If you take a college-level math course or solve mathematical problems as part of your job, you know that certain numbers have special uses and will appear in your solutions more often than other numbers. Several of these constants such as pi and the square root of 2 have been used in higher mathematics since antiquity; many more have been around for several hundred years. Most calculators have the numbers, pi, e, and ln(2) built-in, but if you have a programmable calculator (such as a graphing calculator) you can add these other important constants to your calculator's memory.
Euler-Mascheroni Constant, γ
The Euler-Mascheroni constant is a transcendental number, an irrational number that is not the root of any polynomial function with rational number coefficients. It is usually represented by the lower-case Greek letter γ and its decimal expansion is
This constant is defined as the value of the limit
lim n→ ∞ [ H(n) - ln(n)],
where H(n) is the sum of the first n integer reciprocals, 1/1 + 1/2 + 1/3 + ... + 1/n. The E-M constant also appears in the values of some integrals, for example, the following integrals evaluated from 0 to ∞.
γ = ∫e-x ln(1/x) dx
γ2 + π2/6 = ∫e-x ln(x)2 dx
Natural Logarithm of 2, ln(2)
The natural log of 2 is the number that satisfies the relation eln(2) = 2. It is also a transcendental number and its decimal value is
Remarkably, the sum of the infinite alternating series 1/1 - 1/2 + 1/3 - 1/4 + ... converges to ln(2).
Apéry's Constant ζ(3)
Apéry's constant is the sum of the infinite series
(1/1)3 + (1/2)3 + (1/3)3 + (1/4)3 + (1/5)3 + ...
and is equal to
Unlike the sum of the square reciprocals, the sum of cubed reciprocals does not have a nice neat closed form involving π or any other known constants.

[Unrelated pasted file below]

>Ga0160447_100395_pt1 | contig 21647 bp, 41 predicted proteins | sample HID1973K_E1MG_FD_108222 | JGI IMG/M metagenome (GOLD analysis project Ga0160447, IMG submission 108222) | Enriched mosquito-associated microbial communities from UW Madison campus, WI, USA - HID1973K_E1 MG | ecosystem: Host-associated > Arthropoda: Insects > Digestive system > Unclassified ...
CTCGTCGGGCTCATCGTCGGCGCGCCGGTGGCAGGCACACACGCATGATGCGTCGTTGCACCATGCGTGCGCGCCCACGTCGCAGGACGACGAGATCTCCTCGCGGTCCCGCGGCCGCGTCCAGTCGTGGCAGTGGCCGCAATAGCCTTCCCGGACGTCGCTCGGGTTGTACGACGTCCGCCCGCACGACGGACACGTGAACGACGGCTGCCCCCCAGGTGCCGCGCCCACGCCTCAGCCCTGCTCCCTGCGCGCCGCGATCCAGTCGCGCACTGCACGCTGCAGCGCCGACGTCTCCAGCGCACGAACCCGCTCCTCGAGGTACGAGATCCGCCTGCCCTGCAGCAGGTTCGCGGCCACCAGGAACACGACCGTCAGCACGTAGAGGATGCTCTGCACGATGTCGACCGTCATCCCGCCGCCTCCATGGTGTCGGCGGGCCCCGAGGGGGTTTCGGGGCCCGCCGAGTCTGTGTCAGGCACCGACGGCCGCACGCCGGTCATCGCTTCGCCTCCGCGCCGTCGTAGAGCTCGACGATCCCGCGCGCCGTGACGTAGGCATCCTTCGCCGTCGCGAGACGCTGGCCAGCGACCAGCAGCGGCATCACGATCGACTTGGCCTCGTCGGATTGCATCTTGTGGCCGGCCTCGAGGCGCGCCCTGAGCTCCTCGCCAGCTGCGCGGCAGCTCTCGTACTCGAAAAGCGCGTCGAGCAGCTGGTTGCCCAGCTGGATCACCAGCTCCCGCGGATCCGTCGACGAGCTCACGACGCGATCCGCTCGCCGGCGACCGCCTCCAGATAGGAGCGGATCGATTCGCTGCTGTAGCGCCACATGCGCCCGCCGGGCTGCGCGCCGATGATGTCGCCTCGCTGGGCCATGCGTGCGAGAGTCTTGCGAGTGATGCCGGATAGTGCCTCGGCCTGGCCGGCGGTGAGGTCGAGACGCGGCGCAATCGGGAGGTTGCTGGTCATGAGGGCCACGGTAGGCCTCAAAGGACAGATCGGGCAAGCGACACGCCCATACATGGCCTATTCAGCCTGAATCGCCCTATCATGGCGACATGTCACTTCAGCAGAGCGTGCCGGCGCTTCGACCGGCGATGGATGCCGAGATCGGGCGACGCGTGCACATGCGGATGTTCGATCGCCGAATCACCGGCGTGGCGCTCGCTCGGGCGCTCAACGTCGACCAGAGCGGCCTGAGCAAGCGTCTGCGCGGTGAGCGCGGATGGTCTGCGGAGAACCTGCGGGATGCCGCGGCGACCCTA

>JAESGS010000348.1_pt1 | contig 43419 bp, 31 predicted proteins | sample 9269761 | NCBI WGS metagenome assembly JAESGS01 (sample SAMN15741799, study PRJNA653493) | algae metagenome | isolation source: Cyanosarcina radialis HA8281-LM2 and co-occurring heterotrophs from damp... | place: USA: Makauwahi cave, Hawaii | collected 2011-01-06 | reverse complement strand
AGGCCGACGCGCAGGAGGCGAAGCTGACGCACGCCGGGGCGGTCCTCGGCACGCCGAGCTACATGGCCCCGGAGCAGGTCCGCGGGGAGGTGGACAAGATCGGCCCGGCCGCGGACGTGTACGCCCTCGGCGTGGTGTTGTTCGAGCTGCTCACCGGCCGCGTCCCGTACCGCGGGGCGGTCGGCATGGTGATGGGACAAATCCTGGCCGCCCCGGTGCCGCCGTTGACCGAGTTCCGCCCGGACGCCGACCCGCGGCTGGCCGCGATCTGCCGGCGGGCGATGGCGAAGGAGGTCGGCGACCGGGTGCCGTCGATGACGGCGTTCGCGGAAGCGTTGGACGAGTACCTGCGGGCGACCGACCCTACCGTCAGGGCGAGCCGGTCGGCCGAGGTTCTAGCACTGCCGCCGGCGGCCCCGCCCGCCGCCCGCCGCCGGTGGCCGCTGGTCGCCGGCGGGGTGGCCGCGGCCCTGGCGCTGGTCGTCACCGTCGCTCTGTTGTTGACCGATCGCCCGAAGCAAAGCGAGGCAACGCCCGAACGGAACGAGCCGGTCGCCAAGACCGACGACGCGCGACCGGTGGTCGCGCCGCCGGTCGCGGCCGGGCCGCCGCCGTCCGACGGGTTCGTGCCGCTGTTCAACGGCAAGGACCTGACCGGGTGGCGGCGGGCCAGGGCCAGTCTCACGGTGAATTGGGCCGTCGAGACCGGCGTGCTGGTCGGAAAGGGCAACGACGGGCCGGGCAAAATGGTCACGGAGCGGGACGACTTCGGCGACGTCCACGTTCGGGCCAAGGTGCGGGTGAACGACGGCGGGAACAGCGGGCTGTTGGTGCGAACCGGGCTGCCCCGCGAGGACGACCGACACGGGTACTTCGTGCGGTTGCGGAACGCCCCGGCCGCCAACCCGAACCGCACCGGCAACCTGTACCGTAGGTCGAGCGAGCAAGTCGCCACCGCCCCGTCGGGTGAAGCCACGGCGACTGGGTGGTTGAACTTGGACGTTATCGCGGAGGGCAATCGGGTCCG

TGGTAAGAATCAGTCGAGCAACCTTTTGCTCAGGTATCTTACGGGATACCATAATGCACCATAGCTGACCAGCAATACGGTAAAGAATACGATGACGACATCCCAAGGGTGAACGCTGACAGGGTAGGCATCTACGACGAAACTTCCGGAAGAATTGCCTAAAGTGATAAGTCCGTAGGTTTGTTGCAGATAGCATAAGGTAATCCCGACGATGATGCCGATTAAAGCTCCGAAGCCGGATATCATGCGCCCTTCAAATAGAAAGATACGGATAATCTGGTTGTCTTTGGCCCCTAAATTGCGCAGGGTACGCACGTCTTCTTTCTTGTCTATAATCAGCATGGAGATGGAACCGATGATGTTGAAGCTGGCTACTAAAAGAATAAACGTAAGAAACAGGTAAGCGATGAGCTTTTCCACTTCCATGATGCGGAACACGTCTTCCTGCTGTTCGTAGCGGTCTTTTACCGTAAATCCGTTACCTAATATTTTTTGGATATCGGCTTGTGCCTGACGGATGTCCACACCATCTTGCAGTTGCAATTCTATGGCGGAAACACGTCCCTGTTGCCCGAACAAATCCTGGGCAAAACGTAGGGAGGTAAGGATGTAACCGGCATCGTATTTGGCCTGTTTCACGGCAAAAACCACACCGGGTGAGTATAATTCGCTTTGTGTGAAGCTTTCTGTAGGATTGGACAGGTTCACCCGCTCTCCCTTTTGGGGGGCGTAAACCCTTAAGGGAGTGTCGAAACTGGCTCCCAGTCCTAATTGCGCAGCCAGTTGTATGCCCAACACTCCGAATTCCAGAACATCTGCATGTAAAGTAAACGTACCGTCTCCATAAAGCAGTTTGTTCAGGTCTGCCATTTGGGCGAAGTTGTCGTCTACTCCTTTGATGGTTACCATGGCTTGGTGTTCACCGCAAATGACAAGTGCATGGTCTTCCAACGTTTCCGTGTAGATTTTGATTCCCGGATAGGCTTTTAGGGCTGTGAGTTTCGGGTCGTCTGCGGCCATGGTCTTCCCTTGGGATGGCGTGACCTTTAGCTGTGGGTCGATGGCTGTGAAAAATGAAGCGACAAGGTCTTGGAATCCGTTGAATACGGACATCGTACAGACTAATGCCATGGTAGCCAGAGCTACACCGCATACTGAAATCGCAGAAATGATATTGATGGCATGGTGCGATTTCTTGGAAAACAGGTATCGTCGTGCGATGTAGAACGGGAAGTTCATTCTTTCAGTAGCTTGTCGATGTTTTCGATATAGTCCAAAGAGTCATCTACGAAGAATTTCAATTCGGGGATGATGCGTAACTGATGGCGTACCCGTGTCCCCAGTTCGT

Pythagoras's Constant √2
The square root of 2 is sometime's called Pythagoras's constant since he was the first to prove that the number is irrational, that it cannot be expressed as a fraction p/q where p and q are integers. Its decimal expression is
The square root of 2 figures in some interesting identities, for example, the continued fraction
sqrt(2) = 1 + 1/( 2 + 1/( 2 + 1/( 2 + 1/( 2 + ...
Another relation involves infinite exponentials (power towers):
2 = sqrt(2)^[sqrt(2)^[sqrt(2)^[sqrt(2)^ ...
Golden Section φ
The golden section φ is equal to [1 + sqrt(5)]/2 or about
This number is a solution of the following equations:
- x2 = x + 1
- 1/x = x - 1
- x3 = 2x + 1
If a rectangle has sides that are in a ratio of φ:1 and you divide that rectangle into a square and a smaller rectangle, then the aspect ratio of the smaller rectangle will also be φ:1.
The golden section is also the limiting ratio of consecutive Fibonacci numbers. For example, the 15th, 16th, and 17th Fibonacci numbers are 610, 987, and 1597. Their ratios are
987/610 ≈ 1.6180328 and 1597/987 ≈1.6180344
The larger the Fibonacci numbers, the closer their ratio is to φ. Some other expressions that converge to φ are the following continued fraction and nested radical:
φ = 1 + 1/( 1 + 1/( 1 + 1/( 1 + 1/( 1 + ...
φ = sqrt(1 + sqrt(1 + sqrt(1 + sqrt( 1 + ...
Nested Radical Constant
The nested radical constant is the value of the infinitely nested square root
sqrt(1 + sqrt(2 + sqrt(3 + sqrt(4 + sqrt(5 + sqrt(6 + ....
and its decimal value is
Euler's Number e
Euler's constant e is defined as the limit
lim n→ ∞ (1 + 1/n)n
or as the value of the infinite sum of factorial reciprocals
1/0! + 1/1! + 1/2! + 1/3! + 1/4! + 1/5! + ...
= 1/1 + 1/1 + 1/2 + 1/6 + 1/24 + 1/120 + ...
The value of e is
and is often used in continuous compounding or continuous exponential growth problems.
Archimedes's Constant π
Pi is the ratio of a circle's circumference to its diameter. This is sometimes called the Archimedes constant since Archimedes was the first to develop an algorithm for computing the digits of π to a high degree of accuracy. Since Archimedes's time, much more efficient algorithms have been developed and we now know the value of π up to more than 17 million digits. The first digits are
The constant π appears in many mathematical expressions besides formulas for circles and spheres. For example, the infinite series and integral
π/4 = 1/1 - 1/3 + 1/5 - 1/7 + 1/9 - 1/11 + 1/13 - ...
π2/6 = (1/1)2 + (1/2)2 + (1/3)2 + (1/4)2 + (1/5)2 + ...
sqrt(π) = ∫e-x2 dx from -∞ to ∞
The constants e and π and the imaginary unit i = sqrt(-1) are all related by the formula
eπi + 1 = 0
Another curious identity involving these three constants is
ii = e-π/2